The Collaborative International Dictionary of English v.0.48:
Redeem \Re*deem"\ (r?*d?m"), v. t. [imp. & p. p. Redeemed.
(-d?md"); p. pr. & vb. n. Redeeming.] [F. r['e]dimer, L.
redimere; pref. red-, re- re- + emere, emptum, to buy,
originally, to take, cf. OIr. em (in comp.), Lith. imti. Cf.
Assume, Consume, Exempt, Premium, Prompt,
1. To purchase back; to regain possession of by payment of a
stipulated price; to repurchase.
If a man sell a dwelling house in a walled city,
then he may redeem it within a whole year after it
is sold. --Lev. xxv.
2. Hence, specifically:
(a) (Law) To recall, as an estate, or to regain, as
mortgaged property, by paying what may be due by force
of the mortgage.
(b) (Com.) To regain by performing the obligation or
condition stated; to discharge the obligation
mentioned in, as a promissory note, bond, or other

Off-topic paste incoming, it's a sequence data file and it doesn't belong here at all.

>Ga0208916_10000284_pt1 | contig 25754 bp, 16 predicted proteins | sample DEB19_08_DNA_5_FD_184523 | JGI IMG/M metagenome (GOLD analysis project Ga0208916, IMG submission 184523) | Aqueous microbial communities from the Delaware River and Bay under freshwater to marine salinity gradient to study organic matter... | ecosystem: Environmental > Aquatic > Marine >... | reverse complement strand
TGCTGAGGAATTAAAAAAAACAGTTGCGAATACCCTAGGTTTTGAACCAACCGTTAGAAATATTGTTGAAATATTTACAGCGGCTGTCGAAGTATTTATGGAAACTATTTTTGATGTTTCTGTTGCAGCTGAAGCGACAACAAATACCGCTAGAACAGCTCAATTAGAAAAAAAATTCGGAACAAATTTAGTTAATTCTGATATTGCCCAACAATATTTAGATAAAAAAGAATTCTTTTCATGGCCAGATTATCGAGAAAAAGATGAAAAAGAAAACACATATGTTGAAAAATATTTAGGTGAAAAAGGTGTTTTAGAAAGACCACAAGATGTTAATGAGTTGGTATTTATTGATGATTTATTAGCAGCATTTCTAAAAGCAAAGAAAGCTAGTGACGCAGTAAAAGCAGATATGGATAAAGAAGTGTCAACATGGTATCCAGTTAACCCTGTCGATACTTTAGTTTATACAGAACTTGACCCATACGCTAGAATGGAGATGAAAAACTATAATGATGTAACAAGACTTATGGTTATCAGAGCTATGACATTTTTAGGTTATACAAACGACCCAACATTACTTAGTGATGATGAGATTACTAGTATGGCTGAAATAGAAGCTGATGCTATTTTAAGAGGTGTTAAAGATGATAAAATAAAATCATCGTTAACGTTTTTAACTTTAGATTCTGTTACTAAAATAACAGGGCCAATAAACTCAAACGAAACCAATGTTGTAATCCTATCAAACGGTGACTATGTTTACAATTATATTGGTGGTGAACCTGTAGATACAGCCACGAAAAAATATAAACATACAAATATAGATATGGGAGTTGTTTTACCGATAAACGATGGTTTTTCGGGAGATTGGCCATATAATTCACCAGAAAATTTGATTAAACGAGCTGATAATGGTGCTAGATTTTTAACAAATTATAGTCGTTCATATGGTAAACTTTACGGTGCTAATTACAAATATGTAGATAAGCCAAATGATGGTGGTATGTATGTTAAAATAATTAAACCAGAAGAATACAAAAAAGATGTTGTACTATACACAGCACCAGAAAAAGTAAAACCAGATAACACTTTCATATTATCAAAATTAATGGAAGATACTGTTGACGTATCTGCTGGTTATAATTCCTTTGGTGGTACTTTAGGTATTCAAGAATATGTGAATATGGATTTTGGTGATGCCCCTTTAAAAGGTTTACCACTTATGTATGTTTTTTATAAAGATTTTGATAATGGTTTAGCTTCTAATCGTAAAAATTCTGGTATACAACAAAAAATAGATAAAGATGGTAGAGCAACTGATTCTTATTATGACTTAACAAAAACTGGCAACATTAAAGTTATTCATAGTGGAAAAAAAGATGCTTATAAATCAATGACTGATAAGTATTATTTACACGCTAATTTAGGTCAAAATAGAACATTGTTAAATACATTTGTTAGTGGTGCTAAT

evidence of debt; as, to redeem bank notes with coin.
3. To ransom, liberate, or rescue from captivity or bondage,
or from any obligation or liability to suffer or to be
forfeited, by paying a price or ransom; to ransom; to
rescue; to recover; as, to redeem a captive, a pledge, and
Redeem Israel, O God, out of all his troubles. --Ps.
The Almighty from the grave
Hath me redeemed. --Sandys.
4. (Theol.) Hence, to rescue and deliver from the bondage of
sin and the penalties of God's violated law.
Christ hath redeemed us from the curse of the law,
being made a curse for us. --Gal. iii.
5. To make good by performing fully; to fulfill; as, to
redeem one's promises.
I will redeem all this on Percy's head. --Shak.
6. To pay the penalty of; to make amends for; to serve as an
equivalent or offset for; to atone for; to compensate; as,
to redeem an error.
Which of ye will be mortal, to redeem
Man's mortal crime? --Milton.
It is a chance which does redeem all sorrows.
To redeem the time, to make the best use of it.